Thoughts on “Spatial Data Quality: Concepts”

This chapter begins with the quote “All models are wrong but some are useful”, which I believe sums up the article fairly succinctly, as it addresses the constant imprecise, inaccurate, incomplete, and outdated nature of GIS data. This reminds me of when we discussed non-ideal data from last week’s Openshaw (1992) paper; however, this piece explains it in much more detail than Openshaw, relating it back to external and internal data quality differences and data representation challenges. 

Since the rise in popularity of the internet and user-generated content, there is a lot more concern towards accessing data quality and accuracy. I have been conducting a bit of research on VGI, as that is my research topic, and data accountability and accuracy are huge concerns in that field. Much like differing definitions of quality given here, there is no one correct way to access accuracy. It is all reliant on the type of data being extracted and researched, and the motives for collecting such data. For instance, if a project was collecting user-generated data concerning users’ perceptions of a place, then accuracy does not matter, whereas in OpenStreetMap, for example, there is a team of moderators carefully watching and reviewing users’ inputs, as accuracy is a top priority. Thus, I think the motives for the research, specifically whether the researcher is looking for more accurate data, more precise data, or both, is a very important component to address when examining spatial data quality.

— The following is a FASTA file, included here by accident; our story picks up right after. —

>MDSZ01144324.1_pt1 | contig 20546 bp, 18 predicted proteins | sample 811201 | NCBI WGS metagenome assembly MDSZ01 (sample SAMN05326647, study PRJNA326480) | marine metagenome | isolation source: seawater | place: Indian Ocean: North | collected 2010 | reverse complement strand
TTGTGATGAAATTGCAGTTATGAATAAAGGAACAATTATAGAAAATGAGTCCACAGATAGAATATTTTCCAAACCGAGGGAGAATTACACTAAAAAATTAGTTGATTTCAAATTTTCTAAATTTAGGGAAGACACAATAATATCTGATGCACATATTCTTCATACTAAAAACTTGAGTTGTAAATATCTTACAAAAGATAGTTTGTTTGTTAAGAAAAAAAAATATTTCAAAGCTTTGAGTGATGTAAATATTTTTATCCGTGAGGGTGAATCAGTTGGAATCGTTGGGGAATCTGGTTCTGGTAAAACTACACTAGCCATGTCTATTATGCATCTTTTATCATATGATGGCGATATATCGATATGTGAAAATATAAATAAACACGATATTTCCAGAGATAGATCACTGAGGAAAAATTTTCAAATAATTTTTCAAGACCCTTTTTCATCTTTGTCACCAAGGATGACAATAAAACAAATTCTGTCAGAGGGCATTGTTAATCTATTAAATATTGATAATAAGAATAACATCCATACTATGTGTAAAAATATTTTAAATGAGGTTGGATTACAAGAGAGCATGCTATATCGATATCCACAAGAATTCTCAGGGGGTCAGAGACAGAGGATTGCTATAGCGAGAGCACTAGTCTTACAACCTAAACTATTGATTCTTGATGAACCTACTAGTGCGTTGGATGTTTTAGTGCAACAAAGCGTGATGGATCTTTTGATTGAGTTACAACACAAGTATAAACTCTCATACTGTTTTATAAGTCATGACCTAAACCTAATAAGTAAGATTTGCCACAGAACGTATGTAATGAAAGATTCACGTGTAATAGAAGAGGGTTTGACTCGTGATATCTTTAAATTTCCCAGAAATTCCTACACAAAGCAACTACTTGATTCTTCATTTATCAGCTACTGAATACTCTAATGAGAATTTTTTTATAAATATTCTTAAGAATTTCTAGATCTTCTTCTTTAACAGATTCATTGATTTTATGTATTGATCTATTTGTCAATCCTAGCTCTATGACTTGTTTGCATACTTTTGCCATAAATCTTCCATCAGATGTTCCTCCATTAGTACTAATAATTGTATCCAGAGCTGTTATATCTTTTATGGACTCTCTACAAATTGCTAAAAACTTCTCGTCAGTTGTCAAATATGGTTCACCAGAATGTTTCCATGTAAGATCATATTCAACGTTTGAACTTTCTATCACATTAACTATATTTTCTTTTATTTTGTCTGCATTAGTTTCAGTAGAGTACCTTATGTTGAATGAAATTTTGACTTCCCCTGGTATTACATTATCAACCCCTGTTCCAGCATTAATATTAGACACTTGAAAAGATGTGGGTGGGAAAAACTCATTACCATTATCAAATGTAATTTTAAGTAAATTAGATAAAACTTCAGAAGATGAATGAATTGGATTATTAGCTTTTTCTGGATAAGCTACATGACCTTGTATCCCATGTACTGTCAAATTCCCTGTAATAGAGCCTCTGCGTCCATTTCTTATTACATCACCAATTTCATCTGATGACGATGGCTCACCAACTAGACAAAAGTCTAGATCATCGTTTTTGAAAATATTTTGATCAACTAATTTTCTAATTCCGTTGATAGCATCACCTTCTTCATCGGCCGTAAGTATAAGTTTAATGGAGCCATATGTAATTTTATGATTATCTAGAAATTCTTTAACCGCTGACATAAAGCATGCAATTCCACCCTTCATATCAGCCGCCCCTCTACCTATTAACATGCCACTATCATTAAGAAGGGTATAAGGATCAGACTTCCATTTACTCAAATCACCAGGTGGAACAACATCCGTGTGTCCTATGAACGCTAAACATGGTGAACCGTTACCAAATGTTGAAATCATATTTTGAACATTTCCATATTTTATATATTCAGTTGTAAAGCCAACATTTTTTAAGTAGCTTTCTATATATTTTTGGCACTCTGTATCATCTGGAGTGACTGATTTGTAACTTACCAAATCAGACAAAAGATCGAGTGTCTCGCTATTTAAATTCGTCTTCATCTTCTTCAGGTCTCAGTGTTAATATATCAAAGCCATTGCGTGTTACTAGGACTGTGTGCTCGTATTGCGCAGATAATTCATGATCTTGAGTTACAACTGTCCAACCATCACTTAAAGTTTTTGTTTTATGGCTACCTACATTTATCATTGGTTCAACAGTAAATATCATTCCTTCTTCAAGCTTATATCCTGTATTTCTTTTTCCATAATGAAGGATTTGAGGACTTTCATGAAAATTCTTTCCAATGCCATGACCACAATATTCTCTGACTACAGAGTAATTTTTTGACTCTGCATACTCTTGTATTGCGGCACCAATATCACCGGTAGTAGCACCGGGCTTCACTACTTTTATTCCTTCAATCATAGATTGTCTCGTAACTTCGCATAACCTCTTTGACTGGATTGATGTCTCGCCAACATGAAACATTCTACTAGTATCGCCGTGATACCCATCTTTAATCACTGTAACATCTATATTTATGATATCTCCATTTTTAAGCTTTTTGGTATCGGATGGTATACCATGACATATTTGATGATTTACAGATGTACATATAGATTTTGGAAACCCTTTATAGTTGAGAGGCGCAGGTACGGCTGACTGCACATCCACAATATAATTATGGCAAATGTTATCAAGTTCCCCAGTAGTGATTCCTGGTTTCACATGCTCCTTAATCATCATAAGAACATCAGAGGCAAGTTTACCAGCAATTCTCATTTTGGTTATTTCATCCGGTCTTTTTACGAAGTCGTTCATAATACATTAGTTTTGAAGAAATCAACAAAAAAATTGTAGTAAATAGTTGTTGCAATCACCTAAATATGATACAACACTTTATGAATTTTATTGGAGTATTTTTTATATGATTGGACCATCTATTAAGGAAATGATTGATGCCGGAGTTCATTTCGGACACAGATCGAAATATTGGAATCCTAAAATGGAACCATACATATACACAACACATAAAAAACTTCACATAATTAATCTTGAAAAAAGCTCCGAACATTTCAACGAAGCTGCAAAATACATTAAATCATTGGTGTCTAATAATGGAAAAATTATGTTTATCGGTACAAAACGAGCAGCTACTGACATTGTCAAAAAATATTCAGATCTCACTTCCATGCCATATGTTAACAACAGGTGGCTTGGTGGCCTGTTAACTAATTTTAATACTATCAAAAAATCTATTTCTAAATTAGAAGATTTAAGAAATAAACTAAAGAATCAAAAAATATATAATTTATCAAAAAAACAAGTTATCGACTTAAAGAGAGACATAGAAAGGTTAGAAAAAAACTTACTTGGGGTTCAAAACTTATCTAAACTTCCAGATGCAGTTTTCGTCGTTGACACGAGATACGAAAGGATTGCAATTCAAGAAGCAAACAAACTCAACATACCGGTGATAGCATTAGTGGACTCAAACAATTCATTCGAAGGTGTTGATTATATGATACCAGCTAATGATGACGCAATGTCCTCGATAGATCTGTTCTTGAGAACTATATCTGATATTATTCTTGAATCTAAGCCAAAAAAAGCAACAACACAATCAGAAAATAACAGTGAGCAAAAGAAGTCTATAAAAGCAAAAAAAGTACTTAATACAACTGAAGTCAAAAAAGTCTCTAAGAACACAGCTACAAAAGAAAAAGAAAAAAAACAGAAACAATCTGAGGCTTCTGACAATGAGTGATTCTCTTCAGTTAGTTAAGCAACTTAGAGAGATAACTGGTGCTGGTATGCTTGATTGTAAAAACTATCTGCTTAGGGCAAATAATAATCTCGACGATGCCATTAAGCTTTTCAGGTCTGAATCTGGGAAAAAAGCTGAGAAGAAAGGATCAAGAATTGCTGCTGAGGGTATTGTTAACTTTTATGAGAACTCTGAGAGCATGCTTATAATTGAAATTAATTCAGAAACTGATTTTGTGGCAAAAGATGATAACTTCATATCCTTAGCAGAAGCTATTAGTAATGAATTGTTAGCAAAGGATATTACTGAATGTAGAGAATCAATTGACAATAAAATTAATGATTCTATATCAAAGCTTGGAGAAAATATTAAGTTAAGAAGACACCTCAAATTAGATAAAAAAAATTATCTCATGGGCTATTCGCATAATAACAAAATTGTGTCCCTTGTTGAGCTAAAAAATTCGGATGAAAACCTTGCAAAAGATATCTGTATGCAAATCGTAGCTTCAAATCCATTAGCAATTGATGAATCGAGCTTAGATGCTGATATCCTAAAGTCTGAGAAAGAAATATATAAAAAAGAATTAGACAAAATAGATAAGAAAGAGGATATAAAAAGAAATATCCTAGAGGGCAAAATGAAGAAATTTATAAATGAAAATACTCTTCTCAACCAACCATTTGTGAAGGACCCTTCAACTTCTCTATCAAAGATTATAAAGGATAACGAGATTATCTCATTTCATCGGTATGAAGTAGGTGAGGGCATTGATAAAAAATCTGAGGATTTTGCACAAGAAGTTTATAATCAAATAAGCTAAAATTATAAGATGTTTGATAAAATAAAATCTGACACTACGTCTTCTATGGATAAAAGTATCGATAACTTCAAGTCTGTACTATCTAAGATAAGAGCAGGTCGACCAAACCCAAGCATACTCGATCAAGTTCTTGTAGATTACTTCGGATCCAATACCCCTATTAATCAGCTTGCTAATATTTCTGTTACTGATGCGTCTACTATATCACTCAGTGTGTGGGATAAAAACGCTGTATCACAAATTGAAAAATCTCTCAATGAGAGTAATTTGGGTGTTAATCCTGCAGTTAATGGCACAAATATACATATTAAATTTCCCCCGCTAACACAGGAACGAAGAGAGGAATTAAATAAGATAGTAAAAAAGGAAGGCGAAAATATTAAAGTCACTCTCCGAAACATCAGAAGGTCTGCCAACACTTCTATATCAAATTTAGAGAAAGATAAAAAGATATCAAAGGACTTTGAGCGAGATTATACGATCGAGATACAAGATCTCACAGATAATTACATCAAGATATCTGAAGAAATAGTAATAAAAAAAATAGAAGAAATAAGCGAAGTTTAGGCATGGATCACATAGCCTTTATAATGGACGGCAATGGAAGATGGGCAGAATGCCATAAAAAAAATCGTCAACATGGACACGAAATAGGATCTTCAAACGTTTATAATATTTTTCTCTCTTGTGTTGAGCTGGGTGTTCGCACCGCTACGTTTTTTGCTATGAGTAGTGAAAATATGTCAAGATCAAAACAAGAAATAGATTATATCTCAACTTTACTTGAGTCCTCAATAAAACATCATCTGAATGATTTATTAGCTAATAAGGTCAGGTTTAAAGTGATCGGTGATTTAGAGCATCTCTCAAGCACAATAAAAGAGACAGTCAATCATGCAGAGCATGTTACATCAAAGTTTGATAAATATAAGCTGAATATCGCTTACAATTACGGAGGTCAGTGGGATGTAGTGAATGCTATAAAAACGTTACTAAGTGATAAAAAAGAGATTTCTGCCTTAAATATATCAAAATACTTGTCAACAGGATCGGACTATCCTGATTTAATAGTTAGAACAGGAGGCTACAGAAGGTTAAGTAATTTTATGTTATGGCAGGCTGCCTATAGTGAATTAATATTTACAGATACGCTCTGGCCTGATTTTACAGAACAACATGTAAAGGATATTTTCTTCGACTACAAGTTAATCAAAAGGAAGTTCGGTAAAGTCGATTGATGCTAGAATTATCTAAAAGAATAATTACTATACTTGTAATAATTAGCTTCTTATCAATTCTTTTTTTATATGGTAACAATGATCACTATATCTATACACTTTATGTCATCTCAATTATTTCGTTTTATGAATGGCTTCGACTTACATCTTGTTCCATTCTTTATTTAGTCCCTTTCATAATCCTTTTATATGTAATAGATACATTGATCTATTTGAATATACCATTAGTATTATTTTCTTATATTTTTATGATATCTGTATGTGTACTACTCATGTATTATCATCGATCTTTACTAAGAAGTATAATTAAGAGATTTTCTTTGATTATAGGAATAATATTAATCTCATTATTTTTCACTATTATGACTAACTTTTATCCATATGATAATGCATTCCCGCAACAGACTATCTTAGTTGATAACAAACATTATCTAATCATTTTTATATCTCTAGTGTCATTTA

This topic also reminds me of when we discussed open government data and how there is often not consistent data throughout each department, i.e. the formatting of the data, the original scale of the data, etc. does not usually match across departments, thus challenging the quality of the end result. I worked on a GIS project last semester analyzing water quality levels and ran into quite a few hiccups when I realized there were many months and years missing from the data sets I was trying to analyze. In hindsight, I should have examined the spatial data quality of the data I was planning to use more before starting my research.

Overall, I think this chapter does a good job of explaining the complexity of spatial data quality and the errors inherent to geospatial research.

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